Palliative care doctors ask people about their goals and values, which may affect treatment options. For example, some people prefer nearby treatments, even if they may not work as well as ones further away. Likewise, they would suggest different treatments if reducing pain is the number one focus over higher energy levels.

The palliative care team works closely with the main care team. The palliative care doctor should already have a list of medicines and diagnosis details at the first visit. Sometimes, they meet with other doctors to brainstorm ways to improve symptoms.

Palliative care doctors can prescribe medicines but may also suggest stopping or lowering a treatment dose. For example, if a pain drug causes too much sleepiness, the doctor may suggest a lower dose or another drug.

The palliative care doctor will create a care plan at the end of the first visit. This plan outlines medicine changes, referrals for therapies or programs, and follow-up visits. In most cases, follow-ups are about half an hour.

Palliative Care is a Team Effort, Including the Person and Their Loved Ones

The palliative care doctor works with a team of health care workers. Depending on the illness and treatment location, this team includes:

  • The palliative care doctor.
  • Nurses.
  • Nurse practitioners.
  • Spiritual advisors.
  • Counselors
  • Social workers.
  • The person getting treatment.
  • Their loved ones.

The palliative care doctor can also refer a person to others who can help them. This might be a pain specialist, community program, alternative health care, or home care worker.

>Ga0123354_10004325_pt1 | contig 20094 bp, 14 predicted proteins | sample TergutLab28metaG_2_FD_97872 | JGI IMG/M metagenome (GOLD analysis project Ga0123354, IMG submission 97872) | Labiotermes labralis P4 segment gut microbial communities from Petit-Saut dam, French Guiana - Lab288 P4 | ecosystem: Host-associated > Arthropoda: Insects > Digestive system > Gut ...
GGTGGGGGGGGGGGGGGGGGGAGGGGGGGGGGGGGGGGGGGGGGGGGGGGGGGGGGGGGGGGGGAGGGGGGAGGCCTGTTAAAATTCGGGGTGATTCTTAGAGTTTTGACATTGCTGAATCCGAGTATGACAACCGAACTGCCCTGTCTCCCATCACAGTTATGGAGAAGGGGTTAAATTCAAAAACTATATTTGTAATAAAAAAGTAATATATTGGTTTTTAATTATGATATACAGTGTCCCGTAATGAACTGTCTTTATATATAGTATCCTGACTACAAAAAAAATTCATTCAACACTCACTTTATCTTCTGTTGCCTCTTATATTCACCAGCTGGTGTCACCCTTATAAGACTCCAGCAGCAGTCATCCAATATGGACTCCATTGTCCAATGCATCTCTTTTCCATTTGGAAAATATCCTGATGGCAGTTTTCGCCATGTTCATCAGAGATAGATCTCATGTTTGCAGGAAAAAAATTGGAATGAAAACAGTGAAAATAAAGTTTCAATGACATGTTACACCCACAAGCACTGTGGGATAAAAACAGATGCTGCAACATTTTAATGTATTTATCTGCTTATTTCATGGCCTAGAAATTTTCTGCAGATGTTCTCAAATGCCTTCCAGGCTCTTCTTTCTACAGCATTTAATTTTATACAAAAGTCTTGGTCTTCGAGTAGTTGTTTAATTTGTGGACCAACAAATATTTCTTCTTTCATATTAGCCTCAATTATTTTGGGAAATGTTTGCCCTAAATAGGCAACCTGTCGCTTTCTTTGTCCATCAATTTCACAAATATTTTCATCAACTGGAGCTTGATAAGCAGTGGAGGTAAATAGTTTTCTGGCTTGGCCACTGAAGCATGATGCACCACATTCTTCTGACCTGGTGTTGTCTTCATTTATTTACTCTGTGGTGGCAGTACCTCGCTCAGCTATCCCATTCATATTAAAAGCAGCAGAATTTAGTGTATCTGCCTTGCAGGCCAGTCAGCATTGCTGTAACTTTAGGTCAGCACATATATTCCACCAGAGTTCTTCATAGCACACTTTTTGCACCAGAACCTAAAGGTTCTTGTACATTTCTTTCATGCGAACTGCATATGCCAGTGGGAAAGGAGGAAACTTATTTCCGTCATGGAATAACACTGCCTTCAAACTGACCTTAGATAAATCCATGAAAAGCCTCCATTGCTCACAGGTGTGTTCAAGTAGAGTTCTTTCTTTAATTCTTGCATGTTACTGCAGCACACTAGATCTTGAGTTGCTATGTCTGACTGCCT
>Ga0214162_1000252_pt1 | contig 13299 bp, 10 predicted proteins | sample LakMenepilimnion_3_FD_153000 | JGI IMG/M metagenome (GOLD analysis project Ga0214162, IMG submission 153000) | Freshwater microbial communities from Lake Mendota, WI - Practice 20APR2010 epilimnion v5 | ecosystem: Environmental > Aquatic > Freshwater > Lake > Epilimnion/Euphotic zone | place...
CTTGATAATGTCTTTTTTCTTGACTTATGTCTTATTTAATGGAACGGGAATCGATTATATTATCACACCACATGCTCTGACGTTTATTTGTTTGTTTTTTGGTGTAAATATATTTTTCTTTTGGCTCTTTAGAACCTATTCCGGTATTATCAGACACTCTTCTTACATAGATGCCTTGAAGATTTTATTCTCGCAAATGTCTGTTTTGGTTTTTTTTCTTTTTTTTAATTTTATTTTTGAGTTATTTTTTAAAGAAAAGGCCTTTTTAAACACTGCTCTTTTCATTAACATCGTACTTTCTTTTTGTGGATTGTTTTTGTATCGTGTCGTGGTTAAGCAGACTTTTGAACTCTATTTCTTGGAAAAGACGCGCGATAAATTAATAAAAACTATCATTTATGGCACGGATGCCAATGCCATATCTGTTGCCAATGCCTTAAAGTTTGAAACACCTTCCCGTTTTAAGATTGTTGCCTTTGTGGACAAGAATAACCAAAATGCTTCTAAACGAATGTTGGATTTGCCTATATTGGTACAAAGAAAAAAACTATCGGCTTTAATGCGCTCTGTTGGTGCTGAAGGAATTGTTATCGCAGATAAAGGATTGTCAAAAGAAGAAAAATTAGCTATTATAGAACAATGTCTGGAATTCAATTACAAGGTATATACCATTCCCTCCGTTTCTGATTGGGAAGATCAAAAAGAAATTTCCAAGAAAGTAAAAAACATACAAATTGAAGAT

They see the person and their loved ones as a part of the team. With the person’s consent, they may bring family members into a meeting. The family can offer perspectives on what their loved one is struggling with and help navigate visits and medicines.

A Palliative Care Doctor Provides Whole Person Care

As medical care has become more complex, health workers can focus on a specific disease, organ, or body system. They can miss the big picture. Palliative care is there to connect all aspects of a person’s care.

A palliative care doctor considers all aspects of a person’s health — physical, social, emotional, and spiritual. They take the time to know what’s most vital to the person at any given time and focus on their needs.

A common belief is that palliative care means stopping life-saving treatments. They do care for people after they decide to stop life-saving therapies. But they can also help people get through complex life-saving or life-prolonging therapies like chemotherapy.

By helping people deal with issues like sleep, anxiety, digestion problems, and pain, palliative care doctors can help a person live life more fully. And that’s why their work is so critical, no matter the person’s diagnosis or where they are in their health care journey.

To speak with someone about palliative care, contact the UPMC Palliative and Supportive Institute at or call 855-565-7146.

Editor's Note: This article was originally published on , and was last reviewed on .

About Palliative and Supportive Institute

At the UPMC Palliative and Supportive Institute, we have one goal: providing the top treatment for patients with serious, life-threatening illnesses. We want you or your loved one to have the highest quality of life, even when a cure is not possible. We will listen to your own wishes for care and build our support around you. We work closely with other UPMC health care professionals to provide complete support and services, both physical and emotional. We want to help you live with dignity and grace in life’s most difficult moments. Visit our website to find a provider near you.